USC anthropologist to discuss medieval plague
For the past 10 years, DeWitte, assistant professor of anthropology at USC, has explored many aspects of the plague and its effects on humans by examining ancient skeletons, shedding new light on the dark subject of the Black Death.
Nearly a thousand years ago, the Black Death, a form of plague, killed about 30 percent of Europe's population. In some heavily populated areas, the toll was far worse. In London, half the city's people died between 1347 and 1351. Skeletal remains embed information about a person's life, including age, sex, nutrition, health and physical condition. DeWitte compiled a database of more than 600 skeletons of people who died in London during and after the plague years. She is now comparing their health and resilience to a group of people who lived about 200 years earlier in order to address larger questions about health, resistance to disease and the aftereffects of such devastating illnesses.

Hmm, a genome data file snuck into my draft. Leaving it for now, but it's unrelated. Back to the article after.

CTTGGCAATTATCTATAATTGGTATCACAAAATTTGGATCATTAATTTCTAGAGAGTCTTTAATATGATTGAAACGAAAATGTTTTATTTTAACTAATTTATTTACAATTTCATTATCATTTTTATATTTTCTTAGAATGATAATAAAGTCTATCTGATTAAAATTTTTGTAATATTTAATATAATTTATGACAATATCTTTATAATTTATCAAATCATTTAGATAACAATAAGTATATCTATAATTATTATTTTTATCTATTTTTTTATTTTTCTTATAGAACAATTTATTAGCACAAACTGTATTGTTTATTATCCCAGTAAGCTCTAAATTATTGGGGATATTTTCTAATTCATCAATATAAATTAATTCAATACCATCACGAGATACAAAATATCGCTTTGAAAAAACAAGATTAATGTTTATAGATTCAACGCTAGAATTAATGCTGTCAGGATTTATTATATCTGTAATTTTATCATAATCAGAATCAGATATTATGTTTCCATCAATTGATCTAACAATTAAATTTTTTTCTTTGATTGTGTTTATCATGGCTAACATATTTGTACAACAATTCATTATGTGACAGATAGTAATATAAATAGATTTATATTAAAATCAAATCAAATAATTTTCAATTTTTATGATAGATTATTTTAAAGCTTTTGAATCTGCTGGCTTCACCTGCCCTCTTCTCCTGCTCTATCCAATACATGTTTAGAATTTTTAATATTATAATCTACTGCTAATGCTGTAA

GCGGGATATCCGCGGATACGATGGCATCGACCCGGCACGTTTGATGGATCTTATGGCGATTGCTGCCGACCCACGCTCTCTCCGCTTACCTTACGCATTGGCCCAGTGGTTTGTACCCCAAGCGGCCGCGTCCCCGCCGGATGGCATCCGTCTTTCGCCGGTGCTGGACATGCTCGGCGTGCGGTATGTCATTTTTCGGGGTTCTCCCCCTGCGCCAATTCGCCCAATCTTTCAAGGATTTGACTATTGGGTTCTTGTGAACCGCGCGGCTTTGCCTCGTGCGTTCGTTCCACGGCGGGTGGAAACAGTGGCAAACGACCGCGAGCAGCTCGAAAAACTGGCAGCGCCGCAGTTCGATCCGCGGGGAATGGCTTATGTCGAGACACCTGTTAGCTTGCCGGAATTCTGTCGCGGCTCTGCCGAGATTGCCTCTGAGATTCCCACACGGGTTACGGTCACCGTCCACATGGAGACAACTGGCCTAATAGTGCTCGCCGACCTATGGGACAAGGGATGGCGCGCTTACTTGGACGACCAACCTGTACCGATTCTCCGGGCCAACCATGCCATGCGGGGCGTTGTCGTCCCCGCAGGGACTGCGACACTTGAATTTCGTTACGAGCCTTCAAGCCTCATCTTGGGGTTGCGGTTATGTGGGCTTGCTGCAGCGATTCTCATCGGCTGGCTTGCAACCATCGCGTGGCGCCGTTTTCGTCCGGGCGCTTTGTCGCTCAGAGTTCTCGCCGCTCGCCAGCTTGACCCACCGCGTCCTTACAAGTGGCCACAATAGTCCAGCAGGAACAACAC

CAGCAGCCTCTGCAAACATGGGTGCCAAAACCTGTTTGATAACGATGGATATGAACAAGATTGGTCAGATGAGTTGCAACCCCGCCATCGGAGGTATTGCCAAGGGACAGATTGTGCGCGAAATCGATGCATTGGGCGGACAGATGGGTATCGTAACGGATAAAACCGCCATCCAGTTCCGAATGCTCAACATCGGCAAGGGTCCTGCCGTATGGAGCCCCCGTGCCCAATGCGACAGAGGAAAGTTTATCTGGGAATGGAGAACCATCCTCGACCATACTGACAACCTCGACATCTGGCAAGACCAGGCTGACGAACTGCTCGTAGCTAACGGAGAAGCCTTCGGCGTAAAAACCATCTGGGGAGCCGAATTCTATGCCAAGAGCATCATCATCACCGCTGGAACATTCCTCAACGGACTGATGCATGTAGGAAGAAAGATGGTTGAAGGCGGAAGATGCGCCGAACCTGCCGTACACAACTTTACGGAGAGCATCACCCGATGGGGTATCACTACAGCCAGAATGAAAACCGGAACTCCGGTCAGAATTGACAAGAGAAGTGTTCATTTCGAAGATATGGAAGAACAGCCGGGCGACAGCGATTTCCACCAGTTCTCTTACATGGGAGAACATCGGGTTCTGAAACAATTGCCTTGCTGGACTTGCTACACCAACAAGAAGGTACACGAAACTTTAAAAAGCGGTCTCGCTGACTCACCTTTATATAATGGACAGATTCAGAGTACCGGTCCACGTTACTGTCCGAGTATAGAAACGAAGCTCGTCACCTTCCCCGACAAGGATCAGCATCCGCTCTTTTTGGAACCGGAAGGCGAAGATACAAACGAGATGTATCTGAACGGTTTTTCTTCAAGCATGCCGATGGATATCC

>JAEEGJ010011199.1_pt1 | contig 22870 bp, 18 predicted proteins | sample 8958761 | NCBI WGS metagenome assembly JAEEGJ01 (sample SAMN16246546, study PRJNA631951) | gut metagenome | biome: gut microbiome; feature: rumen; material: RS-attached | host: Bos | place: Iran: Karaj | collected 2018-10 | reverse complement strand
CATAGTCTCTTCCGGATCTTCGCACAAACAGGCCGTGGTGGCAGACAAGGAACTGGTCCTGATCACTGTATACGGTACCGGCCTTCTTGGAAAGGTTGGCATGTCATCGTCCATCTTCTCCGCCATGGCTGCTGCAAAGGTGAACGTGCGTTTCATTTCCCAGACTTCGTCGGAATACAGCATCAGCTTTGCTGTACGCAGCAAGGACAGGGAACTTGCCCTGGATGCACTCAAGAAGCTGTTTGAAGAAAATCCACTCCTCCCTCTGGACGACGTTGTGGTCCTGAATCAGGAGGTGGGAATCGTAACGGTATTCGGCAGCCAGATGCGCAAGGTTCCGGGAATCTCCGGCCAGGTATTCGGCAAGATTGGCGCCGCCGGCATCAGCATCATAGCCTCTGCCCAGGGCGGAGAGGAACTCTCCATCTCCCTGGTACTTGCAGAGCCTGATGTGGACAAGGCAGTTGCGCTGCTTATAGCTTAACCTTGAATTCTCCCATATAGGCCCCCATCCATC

The Explorations Lecture Series, sponsored by the Center for Archaeology and Anthropology, focuses on what it means to be human through the eyes of people who are doing groundbreaking work in their fields. The series is free and open to the public.
For more information, contact Cheryl Ward, director of the center, at email@example.com or 843-349-6657.